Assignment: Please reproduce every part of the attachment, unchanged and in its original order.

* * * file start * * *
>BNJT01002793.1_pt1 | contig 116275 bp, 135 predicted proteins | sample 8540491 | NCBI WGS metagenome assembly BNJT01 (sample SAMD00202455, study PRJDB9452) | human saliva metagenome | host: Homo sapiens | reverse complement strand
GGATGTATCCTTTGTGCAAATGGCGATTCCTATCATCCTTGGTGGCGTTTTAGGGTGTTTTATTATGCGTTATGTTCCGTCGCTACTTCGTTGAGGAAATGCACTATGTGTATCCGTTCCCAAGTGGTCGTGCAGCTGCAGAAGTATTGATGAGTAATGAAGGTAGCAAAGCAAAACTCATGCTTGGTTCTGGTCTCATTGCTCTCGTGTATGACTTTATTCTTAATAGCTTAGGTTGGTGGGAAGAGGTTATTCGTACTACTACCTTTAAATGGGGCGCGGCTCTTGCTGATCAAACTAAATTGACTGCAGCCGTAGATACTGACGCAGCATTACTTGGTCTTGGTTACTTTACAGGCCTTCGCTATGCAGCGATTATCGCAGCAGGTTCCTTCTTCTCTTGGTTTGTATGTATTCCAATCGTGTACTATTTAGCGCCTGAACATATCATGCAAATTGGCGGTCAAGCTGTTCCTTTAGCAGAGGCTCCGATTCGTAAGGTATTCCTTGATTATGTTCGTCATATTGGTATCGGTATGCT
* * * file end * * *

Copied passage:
>BNJT01002793.1_pt1 | contig 116275 bp, 135 predicted proteins | sample 8540491 | NCBI WGS metagenome assembly BNJT01 (sample SAMD00202455, study PRJDB9452) | human saliva metagenome | host: Homo sapiens | reverse complement strand
GGATGTATCCTTTGTGCAAATGGCGATTCCTATCATCCTTGGTGGCGTTTTAGGGTGTTTTATTATGCGTTATGTTCCGTCGCTACTTCGTTGAGGAAATGCACTATGTGTATCCGTTCCCAAGTGGTCGTGCAGCTGCAGAAGTATTGATGAGTAATGAAGGTAGCAAAGCAAAACTCATGCTTGGTTCTGGTCTCATTGCTCTCGTGTATGACTTTATTCTTAATAGCTTAGGTTGGTGGGAAGAGGTTATTCGTACTACTACCTTTAAATGGGGCGCGGCTCTTGCTGATCAAACTAAATTGACTGCAGCCGTAGATACTGACGCAGCATTACTTGGTCTTGGTTACTTTACAGGCCTTCGCTATGCAGCGATTATCGCAGCAGGTTCCTTCTTCTCTTGGTTTGTATGTATTCCAATCGTGTACTATTTAGCGCCTGAACATATCATGCAAATTGGCGGTCAAGCTGTTCCTTTAGCAGAGGCTCCGATTCGTAAGGTATTCCTTGATTATGTTCGTCATATTGGTATCGGTATGCT